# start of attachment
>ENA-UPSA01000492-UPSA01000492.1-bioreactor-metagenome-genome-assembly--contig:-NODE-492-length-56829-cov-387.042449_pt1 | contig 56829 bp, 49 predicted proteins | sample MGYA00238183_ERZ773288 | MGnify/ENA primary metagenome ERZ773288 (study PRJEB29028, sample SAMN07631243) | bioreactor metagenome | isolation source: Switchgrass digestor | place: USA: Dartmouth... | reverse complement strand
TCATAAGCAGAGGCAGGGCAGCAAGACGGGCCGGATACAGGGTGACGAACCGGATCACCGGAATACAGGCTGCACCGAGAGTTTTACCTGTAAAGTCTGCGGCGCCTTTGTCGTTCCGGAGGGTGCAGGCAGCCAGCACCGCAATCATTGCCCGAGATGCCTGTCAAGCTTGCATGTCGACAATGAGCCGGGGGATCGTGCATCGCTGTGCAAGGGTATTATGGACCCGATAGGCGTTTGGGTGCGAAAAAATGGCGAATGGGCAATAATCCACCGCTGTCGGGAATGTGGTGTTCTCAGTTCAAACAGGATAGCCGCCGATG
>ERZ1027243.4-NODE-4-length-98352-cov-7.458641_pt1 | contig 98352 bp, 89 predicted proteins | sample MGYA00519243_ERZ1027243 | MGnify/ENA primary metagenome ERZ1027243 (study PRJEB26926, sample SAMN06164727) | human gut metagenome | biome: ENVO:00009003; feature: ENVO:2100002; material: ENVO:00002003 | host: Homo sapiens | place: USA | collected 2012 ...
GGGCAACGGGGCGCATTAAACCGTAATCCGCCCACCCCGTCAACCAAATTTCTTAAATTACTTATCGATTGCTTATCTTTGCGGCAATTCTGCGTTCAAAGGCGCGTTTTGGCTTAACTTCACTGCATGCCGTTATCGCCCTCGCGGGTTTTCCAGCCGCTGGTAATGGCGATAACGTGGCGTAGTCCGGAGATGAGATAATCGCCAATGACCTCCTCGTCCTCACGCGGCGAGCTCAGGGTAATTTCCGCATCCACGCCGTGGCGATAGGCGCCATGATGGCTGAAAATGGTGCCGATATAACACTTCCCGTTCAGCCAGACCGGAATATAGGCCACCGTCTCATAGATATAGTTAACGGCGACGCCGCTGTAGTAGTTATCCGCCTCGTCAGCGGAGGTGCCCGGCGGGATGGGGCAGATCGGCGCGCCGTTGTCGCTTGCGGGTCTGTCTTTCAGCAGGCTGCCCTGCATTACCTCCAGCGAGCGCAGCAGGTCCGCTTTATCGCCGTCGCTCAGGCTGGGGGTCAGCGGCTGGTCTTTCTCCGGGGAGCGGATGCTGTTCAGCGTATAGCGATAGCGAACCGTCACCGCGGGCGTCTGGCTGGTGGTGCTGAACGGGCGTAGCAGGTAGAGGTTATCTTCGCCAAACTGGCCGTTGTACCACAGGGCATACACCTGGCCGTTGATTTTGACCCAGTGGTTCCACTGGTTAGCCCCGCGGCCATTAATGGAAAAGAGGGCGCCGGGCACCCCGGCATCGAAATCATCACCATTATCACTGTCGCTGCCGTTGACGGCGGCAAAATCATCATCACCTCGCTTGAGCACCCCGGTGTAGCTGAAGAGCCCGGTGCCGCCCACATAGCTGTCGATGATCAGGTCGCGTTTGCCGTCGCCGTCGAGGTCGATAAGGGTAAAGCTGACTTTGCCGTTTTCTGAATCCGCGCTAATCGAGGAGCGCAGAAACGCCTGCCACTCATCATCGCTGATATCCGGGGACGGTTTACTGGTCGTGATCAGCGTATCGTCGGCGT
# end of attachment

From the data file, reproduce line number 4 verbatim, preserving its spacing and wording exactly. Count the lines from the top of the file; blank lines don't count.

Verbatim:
GGGCAACGGGGCGCATTAAACCGTAATCCGCCCACCCCGTCAACCAAATTTCTTAAATTACTTATCGATTGCTTATCTTTGCGGCAATTCTGCGTTCAAAGGCGCGTTTTGGCTTAACTTCACTGCATGCCGTTATCGCCCTCGCGGGTTTTCCAGCCGCTGGTAATGGCGATAACGTGGCGTAGTCCGGAGATGAGATAATCGCCAATGACCTCCTCGTCCTCACGCGGCGAGCTCAGGGTAATTTCCGCATCCACGCCGTGGCGATAGGCGCCATGATGGCTGAAAATGGTGCCGATATAACACTTCCCGTTCAGCCAGACCGGAATATAGGCCACCGTCTCATAGATATAGTTAACGGCGACGCCGCTGTAGTAGTTATCCGCCTCGTCAGCGGAGGTGCCCGGCGGGATGGGGCAGATCGGCGCGCCGTTGTCGCTTGCGGGTCTGTCTTTCAGCAGGCTGCCCTGCATTACCTCCAGCGAGCGCAGCAGGTCCGCTTTATCGCCGTCGCTCAGGCTGGGGGTCAGCGGCTGGTCTTTCTCCGGGGAGCGGATGCTGTTCAGCGTATAGCGATAGCGAACCGTCACCGCGGGCGTCTGGCTGGTGGTGCTGAACGGGCGTAGCAGGTAGAGGTTATCTTCGCCAAACTGGCCGTTGTACCACAGGGCATACACCTGGCCGTTGATTTTGACCCAGTGGTTCCACTGGTTAGCCCCGCGGCCATTAATGGAAAAGAGGGCGCCGGGCACCCCGGCATCGAAATCATCACCATTATCACTGTCGCTGCCGTTGACGGCGGCAAAATCATCATCACCTCGCTTGAGCACCCCGGTGTAGCTGAAGAGCCCGGTGCCGCCCACATAGCTGTCGATGATCAGGTCGCGTTTGCCGTCGCCGTCGAGGTCGATAAGGGTAAAGCTGACTTTGCCGTTTTCTGAATCCGCGCTAATCGAGGAGCGCAGAAACGCCTGCCACTCATCATCGCTGATATCCGGGGACGGTTTACTGGTCGTGATCAGCGTATCGTCGGCGT